Then I had to decide what to do with invitations from people I’ve only met, but not worked with. That seemed like a stretch… but then I realized that it was a reasonable networking tactic.
If you decide it serves your larger networking goals, and so does the other person… where’s the harm in that?
(You’re both consenting adults.)
And there’s all those 2nd-degree strangers you already kind of know, but don’t.
If You’re an Outsider, Don’t Act Like a Stranger
But every so often, and more recently of late…
I get invitations from complete strangers.
(at least six degrees of separation!)
They typically work in the same industry… so I figure it’s some sort of
cold-calling technique. I don’t think I’ve ever accepted one of these requests.
And I’d absolutely never accept one that uses LinkedIn’s default invite phrase-
“I’d like to connect with you on LinkedIn.”
Those eight words reek of ‘robotness!’
Come on… At least introduce yourself and say something interesting that might encourage me to connect with a complete unknown. Just using the default wording says you don’t think I’m worth any extra effort other than clicking on my name.
But no thanks…
And that same philosophy applies when you’re trying to connect with someone you know, but it’s not a slam-dunk they’ll accept.
A prime example is when it’s more of a reconnection moment… when you haven’t been in touch with that person for years, and suddenly you send them a LinkedIn invite out of the blue.
Say something. Anything!
Don’t be so lethargic as to let the default hello represent you.
The Nirvana of 500+
Do you marvel at those people who’ve joined the 500+ Connections club, and you wonder, “How does someone do that?”
If it’s a list of 400 people you can’t easily remember, then what have you really accomplished?
I think properly crossing the 500+ connections threshold simply reflects an organic and ongoing effort.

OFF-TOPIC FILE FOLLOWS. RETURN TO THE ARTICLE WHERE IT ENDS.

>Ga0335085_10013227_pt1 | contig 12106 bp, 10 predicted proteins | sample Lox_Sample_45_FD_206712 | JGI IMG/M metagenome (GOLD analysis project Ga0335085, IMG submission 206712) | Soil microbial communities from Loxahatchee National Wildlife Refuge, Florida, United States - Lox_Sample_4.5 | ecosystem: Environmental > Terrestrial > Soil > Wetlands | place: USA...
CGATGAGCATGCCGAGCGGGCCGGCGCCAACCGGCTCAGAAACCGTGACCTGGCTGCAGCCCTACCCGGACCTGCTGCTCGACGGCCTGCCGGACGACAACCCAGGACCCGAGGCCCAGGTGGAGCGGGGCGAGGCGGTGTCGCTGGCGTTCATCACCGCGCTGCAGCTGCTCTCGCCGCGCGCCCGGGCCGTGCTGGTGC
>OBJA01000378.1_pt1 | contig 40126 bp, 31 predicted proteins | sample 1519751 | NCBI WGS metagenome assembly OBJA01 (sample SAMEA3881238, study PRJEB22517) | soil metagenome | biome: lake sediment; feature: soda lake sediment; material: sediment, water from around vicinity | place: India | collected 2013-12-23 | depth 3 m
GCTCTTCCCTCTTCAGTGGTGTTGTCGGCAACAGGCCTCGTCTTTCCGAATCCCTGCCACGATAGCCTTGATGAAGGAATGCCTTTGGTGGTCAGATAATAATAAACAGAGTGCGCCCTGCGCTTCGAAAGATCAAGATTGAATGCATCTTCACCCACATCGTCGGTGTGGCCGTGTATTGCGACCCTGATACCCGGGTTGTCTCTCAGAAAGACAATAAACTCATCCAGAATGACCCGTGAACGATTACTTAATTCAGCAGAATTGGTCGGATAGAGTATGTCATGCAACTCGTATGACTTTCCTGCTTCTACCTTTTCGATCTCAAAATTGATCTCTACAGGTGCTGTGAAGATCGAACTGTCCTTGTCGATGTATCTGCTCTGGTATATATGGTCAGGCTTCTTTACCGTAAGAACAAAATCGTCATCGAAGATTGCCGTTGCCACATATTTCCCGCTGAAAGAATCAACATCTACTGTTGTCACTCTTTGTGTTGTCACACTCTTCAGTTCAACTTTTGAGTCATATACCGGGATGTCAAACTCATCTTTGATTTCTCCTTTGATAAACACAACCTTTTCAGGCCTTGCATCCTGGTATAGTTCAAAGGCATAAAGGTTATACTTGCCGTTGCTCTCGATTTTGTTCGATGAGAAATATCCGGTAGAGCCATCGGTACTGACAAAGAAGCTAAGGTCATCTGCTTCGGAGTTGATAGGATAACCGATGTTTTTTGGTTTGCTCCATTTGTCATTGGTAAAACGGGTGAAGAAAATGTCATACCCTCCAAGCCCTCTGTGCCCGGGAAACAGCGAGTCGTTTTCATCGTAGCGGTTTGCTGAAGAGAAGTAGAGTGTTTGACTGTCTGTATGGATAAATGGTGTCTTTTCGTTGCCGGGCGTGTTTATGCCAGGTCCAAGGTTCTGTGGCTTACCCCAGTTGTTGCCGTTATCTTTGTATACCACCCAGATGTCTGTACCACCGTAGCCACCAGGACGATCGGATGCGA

Over the years of your career, keep paying attention to new colleagues and others you want to have in your network.
Invite them as a LinkedIn connection as soon as you’ve completed some great project together.
(And remember, they’ll be inviting you too!)
Don’t just think of LinkedIn when you’re looking for a new job.
Building out your list of connections is a career-long process.
Protect Those Connections!
If you’ve made the wise decision to create a strong professional network, you’ve also got to nurture and protect it.
That’s another reason to not connect with someone you don’t know.
You probably don’t want some stranger to suddenly have access to the rest of your 1st-degree network.
Sure, you can turn off that functionality in your LinkedIn settings, but shutting off access to your other associates may annoy some of your other connections.
Do I mean to say your LinkedIn contacts don’t only love you for who you are… but they also may covet your connections…?
Yes… I’m sure for some, you’re viewed as a package deal.
That’s how networking works…
So deal with it!
I really see no downside to using LinkedIn as long as your paying attention to the quality of your connections.
Just be sure to treat your LinkedIn exercise like a marathon…not a sprint.
And don’t act like a robot!